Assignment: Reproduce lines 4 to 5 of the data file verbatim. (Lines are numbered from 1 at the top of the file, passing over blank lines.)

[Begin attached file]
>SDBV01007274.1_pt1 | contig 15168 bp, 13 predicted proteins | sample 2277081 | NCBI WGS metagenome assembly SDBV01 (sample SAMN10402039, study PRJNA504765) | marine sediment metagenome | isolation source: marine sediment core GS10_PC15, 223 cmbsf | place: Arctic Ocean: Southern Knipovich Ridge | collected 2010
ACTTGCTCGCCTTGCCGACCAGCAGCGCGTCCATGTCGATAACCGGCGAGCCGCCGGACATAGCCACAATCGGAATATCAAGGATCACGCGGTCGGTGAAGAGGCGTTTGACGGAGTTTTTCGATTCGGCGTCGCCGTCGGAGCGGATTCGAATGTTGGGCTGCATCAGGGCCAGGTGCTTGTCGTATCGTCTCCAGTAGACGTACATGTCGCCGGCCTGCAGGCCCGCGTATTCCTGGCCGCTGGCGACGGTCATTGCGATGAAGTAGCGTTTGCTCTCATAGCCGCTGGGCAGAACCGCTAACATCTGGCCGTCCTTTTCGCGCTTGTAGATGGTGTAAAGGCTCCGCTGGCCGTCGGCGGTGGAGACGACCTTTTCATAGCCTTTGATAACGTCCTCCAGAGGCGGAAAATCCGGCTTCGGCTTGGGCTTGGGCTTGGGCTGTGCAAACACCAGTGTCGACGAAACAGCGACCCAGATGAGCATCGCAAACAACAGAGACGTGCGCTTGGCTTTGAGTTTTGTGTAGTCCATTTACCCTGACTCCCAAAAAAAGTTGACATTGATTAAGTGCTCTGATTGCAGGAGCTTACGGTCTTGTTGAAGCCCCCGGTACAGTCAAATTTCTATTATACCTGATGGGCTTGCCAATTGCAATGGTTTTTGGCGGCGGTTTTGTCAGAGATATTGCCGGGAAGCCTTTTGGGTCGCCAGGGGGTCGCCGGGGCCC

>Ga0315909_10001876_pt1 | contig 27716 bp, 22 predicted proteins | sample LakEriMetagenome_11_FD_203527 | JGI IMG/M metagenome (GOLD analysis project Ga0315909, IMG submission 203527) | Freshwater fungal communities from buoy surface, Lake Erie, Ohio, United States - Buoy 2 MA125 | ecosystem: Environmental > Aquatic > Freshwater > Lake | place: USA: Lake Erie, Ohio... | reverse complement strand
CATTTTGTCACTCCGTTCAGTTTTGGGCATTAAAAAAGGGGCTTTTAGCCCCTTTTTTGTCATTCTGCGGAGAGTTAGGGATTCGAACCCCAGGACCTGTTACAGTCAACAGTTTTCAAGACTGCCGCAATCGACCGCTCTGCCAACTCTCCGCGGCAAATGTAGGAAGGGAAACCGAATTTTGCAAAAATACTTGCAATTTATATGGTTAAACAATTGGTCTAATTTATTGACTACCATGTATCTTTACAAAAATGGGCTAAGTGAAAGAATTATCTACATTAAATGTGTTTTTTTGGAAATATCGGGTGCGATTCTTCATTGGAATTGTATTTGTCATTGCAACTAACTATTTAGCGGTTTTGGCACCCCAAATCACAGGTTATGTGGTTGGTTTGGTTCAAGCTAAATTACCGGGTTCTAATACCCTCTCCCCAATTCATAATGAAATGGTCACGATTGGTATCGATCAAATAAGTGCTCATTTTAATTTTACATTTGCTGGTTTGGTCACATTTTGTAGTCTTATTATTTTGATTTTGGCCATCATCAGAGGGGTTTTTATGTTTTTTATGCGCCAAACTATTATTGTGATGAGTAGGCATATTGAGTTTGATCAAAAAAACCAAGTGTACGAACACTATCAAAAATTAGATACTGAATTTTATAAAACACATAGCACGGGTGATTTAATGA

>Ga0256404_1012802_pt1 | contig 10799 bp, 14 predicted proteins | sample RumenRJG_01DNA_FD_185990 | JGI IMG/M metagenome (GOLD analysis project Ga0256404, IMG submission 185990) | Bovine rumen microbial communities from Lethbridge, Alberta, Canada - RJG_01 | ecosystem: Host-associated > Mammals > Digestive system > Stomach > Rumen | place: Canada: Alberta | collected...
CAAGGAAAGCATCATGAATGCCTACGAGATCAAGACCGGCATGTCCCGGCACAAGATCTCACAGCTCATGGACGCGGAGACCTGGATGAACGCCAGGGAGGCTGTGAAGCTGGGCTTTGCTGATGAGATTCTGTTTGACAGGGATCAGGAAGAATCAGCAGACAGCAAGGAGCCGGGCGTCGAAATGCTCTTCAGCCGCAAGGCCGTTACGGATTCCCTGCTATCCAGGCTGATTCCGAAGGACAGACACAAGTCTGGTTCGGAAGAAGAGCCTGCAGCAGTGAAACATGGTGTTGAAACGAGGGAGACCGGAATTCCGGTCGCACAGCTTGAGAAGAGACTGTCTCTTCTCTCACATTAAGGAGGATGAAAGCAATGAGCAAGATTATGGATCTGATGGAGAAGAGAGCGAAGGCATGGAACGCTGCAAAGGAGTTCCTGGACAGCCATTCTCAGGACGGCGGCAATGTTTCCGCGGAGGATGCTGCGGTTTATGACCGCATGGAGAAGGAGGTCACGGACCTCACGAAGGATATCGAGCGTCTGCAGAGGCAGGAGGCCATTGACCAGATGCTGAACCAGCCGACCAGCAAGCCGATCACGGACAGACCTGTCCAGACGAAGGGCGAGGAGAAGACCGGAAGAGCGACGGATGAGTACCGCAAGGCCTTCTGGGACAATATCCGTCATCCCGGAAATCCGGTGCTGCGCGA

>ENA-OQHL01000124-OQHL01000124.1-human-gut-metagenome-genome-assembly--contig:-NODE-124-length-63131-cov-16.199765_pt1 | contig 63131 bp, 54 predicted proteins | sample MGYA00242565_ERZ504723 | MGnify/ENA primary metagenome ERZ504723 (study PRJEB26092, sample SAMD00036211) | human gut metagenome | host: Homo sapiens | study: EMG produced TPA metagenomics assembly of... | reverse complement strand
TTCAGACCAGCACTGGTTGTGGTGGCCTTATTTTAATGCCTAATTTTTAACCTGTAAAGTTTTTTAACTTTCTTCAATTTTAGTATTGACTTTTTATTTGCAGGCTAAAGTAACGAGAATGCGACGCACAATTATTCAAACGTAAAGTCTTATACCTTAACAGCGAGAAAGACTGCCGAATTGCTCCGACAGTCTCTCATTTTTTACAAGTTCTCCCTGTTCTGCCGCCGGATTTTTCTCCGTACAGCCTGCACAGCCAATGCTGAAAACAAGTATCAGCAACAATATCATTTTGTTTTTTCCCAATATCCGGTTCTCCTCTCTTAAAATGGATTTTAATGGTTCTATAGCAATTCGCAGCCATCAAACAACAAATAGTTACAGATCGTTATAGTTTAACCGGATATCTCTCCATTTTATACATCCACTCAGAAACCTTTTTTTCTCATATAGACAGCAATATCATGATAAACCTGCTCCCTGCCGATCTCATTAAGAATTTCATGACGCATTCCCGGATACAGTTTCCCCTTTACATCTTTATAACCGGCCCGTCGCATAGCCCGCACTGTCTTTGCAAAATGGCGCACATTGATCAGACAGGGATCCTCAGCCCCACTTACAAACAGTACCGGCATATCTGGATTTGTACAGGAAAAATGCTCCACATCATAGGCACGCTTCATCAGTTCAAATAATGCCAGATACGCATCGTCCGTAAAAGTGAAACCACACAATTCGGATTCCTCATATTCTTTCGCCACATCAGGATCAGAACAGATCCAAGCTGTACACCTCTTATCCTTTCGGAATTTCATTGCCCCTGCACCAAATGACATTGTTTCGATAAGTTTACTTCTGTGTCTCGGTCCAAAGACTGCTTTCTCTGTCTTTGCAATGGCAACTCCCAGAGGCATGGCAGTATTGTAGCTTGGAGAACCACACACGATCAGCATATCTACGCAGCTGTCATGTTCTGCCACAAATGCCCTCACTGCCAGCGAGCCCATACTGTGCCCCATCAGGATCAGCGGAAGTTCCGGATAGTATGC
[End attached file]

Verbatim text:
CATTTTGTCACTCCGTTCAGTTTTGGGCATTAAAAAAGGGGCTTTTAGCCCCTTTTTTGTCATTCTGCGGAGAGTTAGGGATTCGAACCCCAGGACCTGTTACAGTCAACAGTTTTCAAGACTGCCGCAATCGACCGCTCTGCCAACTCTCCGCGGCAAATGTAGGAAGGGAAACCGAATTTTGCAAAAATACTTGCAATTTATATGGTTAAACAATTGGTCTAATTTATTGACTACCATGTATCTTTACAAAAATGGGCTAAGTGAAAGAATTATCTACATTAAATGTGTTTTTTTGGAAATATCGGGTGCGATTCTTCATTGGAATTGTATTTGTCATTGCAACTAACTATTTAGCGGTTTTGGCACCCCAAATCACAGGTTATGTGGTTGGTTTGGTTCAAGCTAAATTACCGGGTTCTAATACCCTCTCCCCAATTCATAATGAAATGGTCACGATTGGTATCGATCAAATAAGTGCTCATTTTAATTTTACATTTGCTGGTTTGGTCACATTTTGTAGTCTTATTATTTTGATTTTGGCCATCATCAGAGGGGTTTTTATGTTTTTTATGCGCCAAACTATTATTGTGATGAGTAGGCATATTGAGTTTGATCAAAAAAACCAAGTGTACGAACACTATCAAAAATTAGATACTGAATTTTATAAAACACATAGCACGGGTGATTTAATGA

>Ga0256404_1012802_pt1 | contig 10799 bp, 14 predicted proteins | sample RumenRJG_01DNA_FD_185990 | JGI IMG/M metagenome (GOLD analysis project Ga0256404, IMG submission 185990) | Bovine rumen microbial communities from Lethbridge, Alberta, Canada - RJG_01 | ecosystem: Host-associated > Mammals > Digestive system > Stomach > Rumen | place: Canada: Alberta | collected...